The vise tightens further when you realize that Spain's Alex Corretja and Albert Costa, who pulled out before Wimbledon in a suspiciously timed protest against the seedings committee, and Juan Carlos Ferrero, who pulled out citing a back injury, have been practicing on clay ever since.
McEnroe's options for singles include Agassi; Todd Martin, who pushed Agassi to the limit before losing to him 10-8 in the fifth set at Wimbledon; Jan-Michael Gambill, whose run to Wimbledon's quarterfinals represents his best Grand Slam result; and perhaps No. 48-ranked Chris Woodruff. In doubles there's the always intriguing (to McEnroe, at least) idea of the captain coming out of retirement But when told last Friday mat Martin had just declared, "That would hurt us more than help us," McEnroe backed off.
Said the captain, "If a guy like Todd feels that way, I take it seriously, and it's best to leave it alone." He sounded as if he meant it, but with McEnroe you never know. Everyone involved, especially Sampras, will be waiting to hear what he says next.
Steffi Graf at Wimbledon
She Sits and She Watches
When the match ended on Monday, she broke immediately for the gate under Court One, escorted by a security guard, moving fast among the fans as they reached out with paper, photos, books for her to sign. Steffi Graf grabbed a pen and scribbled but kept moving, her face wearing its usual slightly panicked expression. People waved, hoped to get a word. She kept going. "There she is!" men and women said over and over. There she is: tennis's greatest fan.
Of all the oddities Wimbledon has inspired over the years—including the streaker who broke onto the court during Anna Kournikova's doubles match on Monday with the words ONLY THE BALLS SHOULD BOUNCE emblazoned on his chest—it is difficult to beat the sight of Graf, arguably the greatest woman player ever, sitting so passively in Andre Agassi's box. She wears a ring with a big diamond, though neither party will say if they are engaged. She claps every once in a while. "Did I think this is the place I'd be?" she said on Monday. "No, I never expected that."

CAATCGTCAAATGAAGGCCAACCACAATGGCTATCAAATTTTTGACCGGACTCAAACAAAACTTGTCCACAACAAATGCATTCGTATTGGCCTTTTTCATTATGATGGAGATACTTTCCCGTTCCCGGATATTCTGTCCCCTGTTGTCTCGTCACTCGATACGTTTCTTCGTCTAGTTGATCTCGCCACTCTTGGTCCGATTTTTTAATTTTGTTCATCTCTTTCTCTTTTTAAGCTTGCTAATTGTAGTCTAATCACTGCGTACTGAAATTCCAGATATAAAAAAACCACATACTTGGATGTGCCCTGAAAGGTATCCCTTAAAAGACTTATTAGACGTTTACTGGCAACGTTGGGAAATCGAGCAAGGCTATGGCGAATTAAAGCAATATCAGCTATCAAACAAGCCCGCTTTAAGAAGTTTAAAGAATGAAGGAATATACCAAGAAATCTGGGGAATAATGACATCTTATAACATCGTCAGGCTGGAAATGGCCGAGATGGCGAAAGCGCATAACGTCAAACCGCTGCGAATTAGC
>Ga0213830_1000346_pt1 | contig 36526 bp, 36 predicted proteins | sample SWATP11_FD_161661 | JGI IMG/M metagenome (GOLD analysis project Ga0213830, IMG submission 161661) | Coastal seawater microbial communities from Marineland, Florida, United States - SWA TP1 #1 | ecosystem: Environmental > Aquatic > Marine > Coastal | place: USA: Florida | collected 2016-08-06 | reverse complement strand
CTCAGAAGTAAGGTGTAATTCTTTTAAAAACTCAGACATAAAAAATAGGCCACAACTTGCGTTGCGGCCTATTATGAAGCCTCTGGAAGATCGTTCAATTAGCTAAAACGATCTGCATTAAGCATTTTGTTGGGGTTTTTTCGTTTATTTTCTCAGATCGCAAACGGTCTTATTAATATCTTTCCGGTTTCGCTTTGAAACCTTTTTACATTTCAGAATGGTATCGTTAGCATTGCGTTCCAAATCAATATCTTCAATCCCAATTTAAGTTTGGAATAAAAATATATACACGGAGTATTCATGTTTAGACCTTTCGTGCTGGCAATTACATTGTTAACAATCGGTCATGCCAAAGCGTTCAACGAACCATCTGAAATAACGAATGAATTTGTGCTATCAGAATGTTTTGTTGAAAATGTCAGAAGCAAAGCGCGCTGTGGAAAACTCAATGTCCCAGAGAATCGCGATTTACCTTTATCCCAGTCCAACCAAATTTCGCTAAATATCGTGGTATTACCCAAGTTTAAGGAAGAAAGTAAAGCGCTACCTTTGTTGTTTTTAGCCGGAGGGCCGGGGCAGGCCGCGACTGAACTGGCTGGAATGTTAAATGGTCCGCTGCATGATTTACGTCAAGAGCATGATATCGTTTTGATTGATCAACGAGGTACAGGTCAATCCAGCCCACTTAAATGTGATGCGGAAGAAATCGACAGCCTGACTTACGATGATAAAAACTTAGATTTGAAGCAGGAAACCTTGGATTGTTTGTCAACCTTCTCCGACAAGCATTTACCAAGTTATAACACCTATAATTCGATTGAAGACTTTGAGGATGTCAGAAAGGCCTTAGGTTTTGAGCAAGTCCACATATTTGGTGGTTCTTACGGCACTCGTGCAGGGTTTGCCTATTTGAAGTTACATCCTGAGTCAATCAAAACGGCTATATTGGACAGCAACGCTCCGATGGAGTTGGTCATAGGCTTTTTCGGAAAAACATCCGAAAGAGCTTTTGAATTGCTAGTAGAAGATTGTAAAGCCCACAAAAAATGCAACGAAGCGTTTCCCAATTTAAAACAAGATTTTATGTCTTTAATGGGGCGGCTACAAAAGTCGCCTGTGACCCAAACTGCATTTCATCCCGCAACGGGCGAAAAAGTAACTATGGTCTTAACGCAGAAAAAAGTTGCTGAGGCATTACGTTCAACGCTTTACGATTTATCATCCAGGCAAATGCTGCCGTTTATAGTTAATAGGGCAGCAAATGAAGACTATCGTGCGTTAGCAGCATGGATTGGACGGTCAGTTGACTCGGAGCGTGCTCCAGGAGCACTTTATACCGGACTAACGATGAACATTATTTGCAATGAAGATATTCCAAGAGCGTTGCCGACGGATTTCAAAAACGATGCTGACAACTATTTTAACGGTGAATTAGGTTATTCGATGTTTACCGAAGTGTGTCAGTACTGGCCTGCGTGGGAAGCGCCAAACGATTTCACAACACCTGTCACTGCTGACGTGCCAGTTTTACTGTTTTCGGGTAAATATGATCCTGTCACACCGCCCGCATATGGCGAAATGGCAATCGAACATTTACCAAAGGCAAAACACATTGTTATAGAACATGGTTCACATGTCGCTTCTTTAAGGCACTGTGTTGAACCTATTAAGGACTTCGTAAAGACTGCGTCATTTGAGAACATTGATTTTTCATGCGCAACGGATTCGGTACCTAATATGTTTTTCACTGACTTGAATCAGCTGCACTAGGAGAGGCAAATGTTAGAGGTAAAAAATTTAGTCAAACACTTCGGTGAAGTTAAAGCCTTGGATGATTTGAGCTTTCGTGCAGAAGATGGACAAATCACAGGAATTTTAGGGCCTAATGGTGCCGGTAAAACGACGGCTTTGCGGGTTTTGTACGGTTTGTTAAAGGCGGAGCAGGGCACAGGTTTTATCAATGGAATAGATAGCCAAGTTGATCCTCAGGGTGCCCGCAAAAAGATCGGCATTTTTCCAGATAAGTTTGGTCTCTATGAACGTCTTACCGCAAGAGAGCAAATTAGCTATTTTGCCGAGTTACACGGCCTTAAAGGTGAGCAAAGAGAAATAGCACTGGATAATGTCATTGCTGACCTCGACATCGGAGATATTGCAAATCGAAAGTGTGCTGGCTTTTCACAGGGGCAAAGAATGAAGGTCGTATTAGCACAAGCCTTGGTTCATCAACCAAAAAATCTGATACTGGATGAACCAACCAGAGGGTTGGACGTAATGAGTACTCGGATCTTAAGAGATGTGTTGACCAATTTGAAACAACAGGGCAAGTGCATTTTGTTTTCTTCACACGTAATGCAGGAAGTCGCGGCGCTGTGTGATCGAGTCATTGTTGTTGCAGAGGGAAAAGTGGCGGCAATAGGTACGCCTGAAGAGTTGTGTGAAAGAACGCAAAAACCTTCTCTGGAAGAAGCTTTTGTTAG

Yet a year after losing to Lindsay Davenport in her final Grand Slam match, Graf has thrown her life into supporting Agassi. She has let her endorsement deals with Adidas and Wilson languish, because she has no interest in meeting sponsors or signing autographs. She has done nothing to build a postplaying career: no TV, no commercials. "She's become a groupie," says a source close to Graf. "She wants to be around Andre but doesn't know what else she wants to do. It drives her crazy. You look at her during Andre's match: She looks like she's in agony—like all groupies."
Because of ligament damage to her left knee, Graf can't even work out or hit with Agassi. Always shy, she tries to think of ways to foil the photographers. During Agassi's changeovers at this year's Australian Open, she stood and turned her back to the court so no one could get a good shot of her. Her face remains dour throughout. "When you sit there, you know they always look to see how you react," Graf said on Monday. "So I'm always trying to be calm. I would prefer to be up in the stands and able to cheer and root the way I want to, but..."
But no, at 31, she can only sit A competitor who could never stay still for 20 seconds, she bounces her leg up and down, up and down, the only visible sign of the energy that made her a champion. "It speaks volumes for her interest in my game," says Agassi. "If it wasn't for me, I doubt you'd see her in the stands."
It is impossible to imagine Graf enjoying such an existence—no action, no buzz, no winning. But ask if she is happy, and her face broadens into a giant smile for the first time in hours. "Yeah," she says. "I am. I certainly am."